What Does DSLR Mean?
DSLR stands for Digital Single Lens Reflex, and it is a type of camera favored by professional and amateur photographers alike. But what does DSLR really mean?
We’ve demystified the camera lingo to answer the question of what does DSLR mean in terms that a layperson can understand, while also providing advice and recommendations for purchasing your own camera.
So, without further ado, let’s explain what it is and how it differs from other types of cameras.
Digital Single Lens Reflex
Digital single lens reflex refers to the technology used by the camera to capture a picture. We’ll break the explanation down into three parts.
Digital means that the camera saves pictures to a memory card rather than capturing them on film. To get technical, light passes through the lens to something called a CMOS sensor, which converts the photons into electrons and processes the images onto the memory card.
Single lens means the lens you look through and the lens that captures the picture are the same. In standard, point and shoot cameras, you look through a viewfinder that sits above or to the side of the picture lens.
Reflex refers to light reflection using mirrors, which is how you're able to see an image through the same lens that captures the picture. One mirror takes the light from the lens and bounces it up towards the viewfinder. A second mirror turns the image around, so it isn't backward.
What’s the Difference Between DSLRs and Point and Shoot Cameras?
Digital point and shoot cameras use multiple lenses. The first lens captures the actual picture, saving it to a memory card and, in many models, displaying the image on a low-resolution LCD screen. The second lens sends the image to the viewfinder.
Advantages of Point and Shoot Cameras
Disadvantages of Point and Shoot Cameras
Advantages of DSLR Cameras
Disadvantages of DSLR Cameras
Technically, all point and shoot cameras are mirrorless, since they use multiple lenses rather than reflecting light from a single lens. However, mirrorless cameras refer to a newer type of digital camera that has swappable lenses and more options than most point and shoot cameras.
Mirrorless cameras are emerging as a sort of middle ground between DSLRs and point and shoots. They’re smaller and less expensive than DSLRs, but have swappable lenses and higher image quality than point and shoot cameras. Mirrorless cameras still can’t produce images of the same professional quality as DSLRs, but they could catch up in the future.
Which Camera Is Right for You?
Here are some factors to consider when you’re shopping for a new camera. Taking time to think about these things first can save you a lot of time and hassle.
How much are you willing to spend on a camera, and can you make more than a one-time investment? A DSLR camera will run you anywhere from $500 on up to several thousand dollars, depending on the model, and that doesn’t include lenses and other accessories.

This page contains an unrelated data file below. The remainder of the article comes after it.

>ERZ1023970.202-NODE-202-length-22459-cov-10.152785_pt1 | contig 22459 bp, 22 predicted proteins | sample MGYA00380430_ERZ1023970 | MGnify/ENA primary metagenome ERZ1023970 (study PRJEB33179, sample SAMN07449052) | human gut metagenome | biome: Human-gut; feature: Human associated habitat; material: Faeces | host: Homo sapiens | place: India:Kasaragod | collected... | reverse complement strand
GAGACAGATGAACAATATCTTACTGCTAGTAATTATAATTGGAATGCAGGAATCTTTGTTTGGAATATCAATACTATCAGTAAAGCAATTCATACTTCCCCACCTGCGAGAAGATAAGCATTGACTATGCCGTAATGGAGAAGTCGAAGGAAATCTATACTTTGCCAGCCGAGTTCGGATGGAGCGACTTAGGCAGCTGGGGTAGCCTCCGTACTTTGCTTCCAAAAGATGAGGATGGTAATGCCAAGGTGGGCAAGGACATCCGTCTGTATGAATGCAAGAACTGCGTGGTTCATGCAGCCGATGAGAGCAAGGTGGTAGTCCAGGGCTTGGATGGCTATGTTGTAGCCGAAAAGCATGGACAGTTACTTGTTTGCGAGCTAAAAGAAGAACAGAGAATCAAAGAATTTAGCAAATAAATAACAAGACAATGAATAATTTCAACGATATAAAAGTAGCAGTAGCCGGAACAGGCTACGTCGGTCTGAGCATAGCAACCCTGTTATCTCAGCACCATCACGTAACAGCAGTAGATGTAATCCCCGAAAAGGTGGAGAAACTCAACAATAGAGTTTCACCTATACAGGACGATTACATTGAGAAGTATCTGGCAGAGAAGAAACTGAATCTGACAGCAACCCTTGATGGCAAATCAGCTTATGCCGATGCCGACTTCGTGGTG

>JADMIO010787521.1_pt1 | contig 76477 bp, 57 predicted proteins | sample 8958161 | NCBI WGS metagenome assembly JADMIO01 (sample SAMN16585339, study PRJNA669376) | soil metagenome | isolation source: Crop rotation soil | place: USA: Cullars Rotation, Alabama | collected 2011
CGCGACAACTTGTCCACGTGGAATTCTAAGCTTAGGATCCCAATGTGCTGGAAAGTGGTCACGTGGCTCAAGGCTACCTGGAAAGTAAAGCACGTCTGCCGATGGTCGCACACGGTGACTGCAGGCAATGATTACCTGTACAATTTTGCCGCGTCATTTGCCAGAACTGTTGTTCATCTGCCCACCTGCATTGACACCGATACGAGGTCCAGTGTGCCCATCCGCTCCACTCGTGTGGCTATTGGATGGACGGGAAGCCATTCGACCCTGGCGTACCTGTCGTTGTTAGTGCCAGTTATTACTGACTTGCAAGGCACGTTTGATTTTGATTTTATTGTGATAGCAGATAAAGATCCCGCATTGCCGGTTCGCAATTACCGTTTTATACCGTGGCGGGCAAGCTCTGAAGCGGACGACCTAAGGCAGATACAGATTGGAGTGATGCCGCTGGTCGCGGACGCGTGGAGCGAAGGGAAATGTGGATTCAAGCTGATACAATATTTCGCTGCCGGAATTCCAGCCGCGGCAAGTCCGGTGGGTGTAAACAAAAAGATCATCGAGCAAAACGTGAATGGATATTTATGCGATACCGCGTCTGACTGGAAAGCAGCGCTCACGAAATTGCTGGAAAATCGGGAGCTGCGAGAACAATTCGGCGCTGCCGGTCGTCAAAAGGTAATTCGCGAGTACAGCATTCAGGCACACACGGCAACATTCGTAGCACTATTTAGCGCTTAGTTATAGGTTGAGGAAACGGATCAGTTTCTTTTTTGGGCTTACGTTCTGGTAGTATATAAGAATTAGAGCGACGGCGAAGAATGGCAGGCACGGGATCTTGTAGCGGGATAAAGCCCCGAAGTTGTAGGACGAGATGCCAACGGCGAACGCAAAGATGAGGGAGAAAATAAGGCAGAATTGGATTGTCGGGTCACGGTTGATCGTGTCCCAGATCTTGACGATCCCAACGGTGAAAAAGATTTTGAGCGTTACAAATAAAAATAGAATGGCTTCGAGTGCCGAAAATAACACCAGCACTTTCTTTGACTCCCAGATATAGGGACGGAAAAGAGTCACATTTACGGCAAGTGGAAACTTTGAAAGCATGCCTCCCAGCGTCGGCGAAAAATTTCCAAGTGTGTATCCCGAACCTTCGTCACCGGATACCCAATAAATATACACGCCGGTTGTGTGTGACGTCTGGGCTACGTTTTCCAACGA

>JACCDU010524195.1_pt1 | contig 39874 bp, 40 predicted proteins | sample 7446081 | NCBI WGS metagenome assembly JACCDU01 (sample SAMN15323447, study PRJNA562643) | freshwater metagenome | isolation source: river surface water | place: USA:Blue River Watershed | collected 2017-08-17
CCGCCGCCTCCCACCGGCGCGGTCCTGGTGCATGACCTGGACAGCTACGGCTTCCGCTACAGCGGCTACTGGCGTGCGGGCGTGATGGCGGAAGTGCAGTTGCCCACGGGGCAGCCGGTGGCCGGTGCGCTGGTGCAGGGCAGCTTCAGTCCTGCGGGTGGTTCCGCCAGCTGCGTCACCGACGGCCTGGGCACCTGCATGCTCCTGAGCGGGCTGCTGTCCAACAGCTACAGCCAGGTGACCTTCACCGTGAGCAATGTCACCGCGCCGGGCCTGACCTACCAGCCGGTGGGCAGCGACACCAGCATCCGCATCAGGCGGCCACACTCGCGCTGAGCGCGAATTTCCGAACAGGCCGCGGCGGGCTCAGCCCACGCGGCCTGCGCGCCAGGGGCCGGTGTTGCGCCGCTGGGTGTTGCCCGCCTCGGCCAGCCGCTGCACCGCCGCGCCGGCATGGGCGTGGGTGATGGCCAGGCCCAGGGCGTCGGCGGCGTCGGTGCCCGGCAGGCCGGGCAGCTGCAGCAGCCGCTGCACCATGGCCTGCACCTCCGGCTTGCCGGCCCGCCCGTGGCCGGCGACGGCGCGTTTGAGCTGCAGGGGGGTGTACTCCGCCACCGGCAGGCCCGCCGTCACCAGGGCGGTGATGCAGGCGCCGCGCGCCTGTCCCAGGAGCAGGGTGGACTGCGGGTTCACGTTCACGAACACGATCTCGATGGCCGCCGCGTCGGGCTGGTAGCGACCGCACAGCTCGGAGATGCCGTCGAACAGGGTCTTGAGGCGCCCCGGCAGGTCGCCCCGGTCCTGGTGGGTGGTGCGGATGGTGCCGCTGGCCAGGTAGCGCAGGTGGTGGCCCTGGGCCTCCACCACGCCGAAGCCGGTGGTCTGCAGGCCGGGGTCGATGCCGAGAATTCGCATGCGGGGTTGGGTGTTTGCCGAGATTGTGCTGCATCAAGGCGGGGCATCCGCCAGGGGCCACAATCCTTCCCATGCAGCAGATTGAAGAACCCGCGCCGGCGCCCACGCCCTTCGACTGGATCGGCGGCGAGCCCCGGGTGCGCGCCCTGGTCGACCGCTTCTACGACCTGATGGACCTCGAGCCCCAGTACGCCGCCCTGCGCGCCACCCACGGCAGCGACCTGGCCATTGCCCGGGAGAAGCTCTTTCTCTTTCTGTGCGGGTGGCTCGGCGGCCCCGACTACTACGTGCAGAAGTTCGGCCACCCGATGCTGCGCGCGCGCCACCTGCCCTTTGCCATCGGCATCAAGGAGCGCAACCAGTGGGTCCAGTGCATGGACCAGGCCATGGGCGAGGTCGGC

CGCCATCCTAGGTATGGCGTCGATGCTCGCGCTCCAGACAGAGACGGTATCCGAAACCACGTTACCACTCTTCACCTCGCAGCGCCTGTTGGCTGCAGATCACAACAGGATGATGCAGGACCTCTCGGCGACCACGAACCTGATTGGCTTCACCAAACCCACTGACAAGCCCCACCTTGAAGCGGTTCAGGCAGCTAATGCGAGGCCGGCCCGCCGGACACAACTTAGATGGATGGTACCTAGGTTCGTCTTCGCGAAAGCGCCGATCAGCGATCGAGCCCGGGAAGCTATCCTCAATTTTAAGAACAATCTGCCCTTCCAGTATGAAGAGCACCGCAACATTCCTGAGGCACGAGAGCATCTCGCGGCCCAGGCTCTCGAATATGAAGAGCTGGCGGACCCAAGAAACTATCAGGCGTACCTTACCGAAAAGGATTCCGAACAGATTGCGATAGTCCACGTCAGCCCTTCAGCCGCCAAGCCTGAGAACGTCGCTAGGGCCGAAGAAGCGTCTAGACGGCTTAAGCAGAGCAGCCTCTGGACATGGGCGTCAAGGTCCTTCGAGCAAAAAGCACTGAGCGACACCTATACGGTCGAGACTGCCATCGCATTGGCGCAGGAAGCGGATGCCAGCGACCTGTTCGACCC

On the other hand, you can get a highly-rated digital point and shoot camera for less than $300, and not have to spend a cent on extras.
How much time and energy do you want to spend on photography? Unless you’re already an expert, you’ll need to invest at least a few hours into learning how to use a DSLR camera. Otherwise, your picture quality may end up even worse than with a standard camera's auto-settings.
If you just want a camera you can pick up on a whim to take a handful of pictures, then a standard digital camera may be your best bet. If you'd like to learn more about photography and are willing to spend some time reading and practicing, you may find a DSLR camera more enjoyable.
Why are you purchasing a camera, and what kind of pictures do you want to take with it? For most people, their camera is just a tool for capturing moments in their families lives, and the only people who are going to view the pictures are other friends and family members. For these folks, convenience is more important than overall quality.
If you want your camera to produce images that are creative, artistic, or extremely accurate, you’ll need a DSLR. You’ll be committing more time, energy, and money, but if that seems like a worthwhile trade, then a DSLR is the right camera for you.
DSLR cameras use a single lens with multiple mirrors to allow you to view exactly what you’re capturing a picture of. They provide a high level of control over characteristics like shutter and aperture speed, focus, zoom, and depth of field.
Point and shoot cameras are smaller and lighter than DSLRs, and less expensive. They're easy to use and generally produce middling pictures regardless of the photographer's skill level. You don't have much control over the composition of the photograph, but the automatic settings are good enough for the average user.
A new species of camera called “mirrorless” cameras are becoming a popular middle ground. They offer the control and customizability of a DSLR camera, at the size and weight of a point and shoot, with a price and image quality that fall somewhere in between.
We hope our DSLR camera guide broke down the technology of digital cameras enough that you can purchase your own without needing to take a photography class first. Which camera is right for you?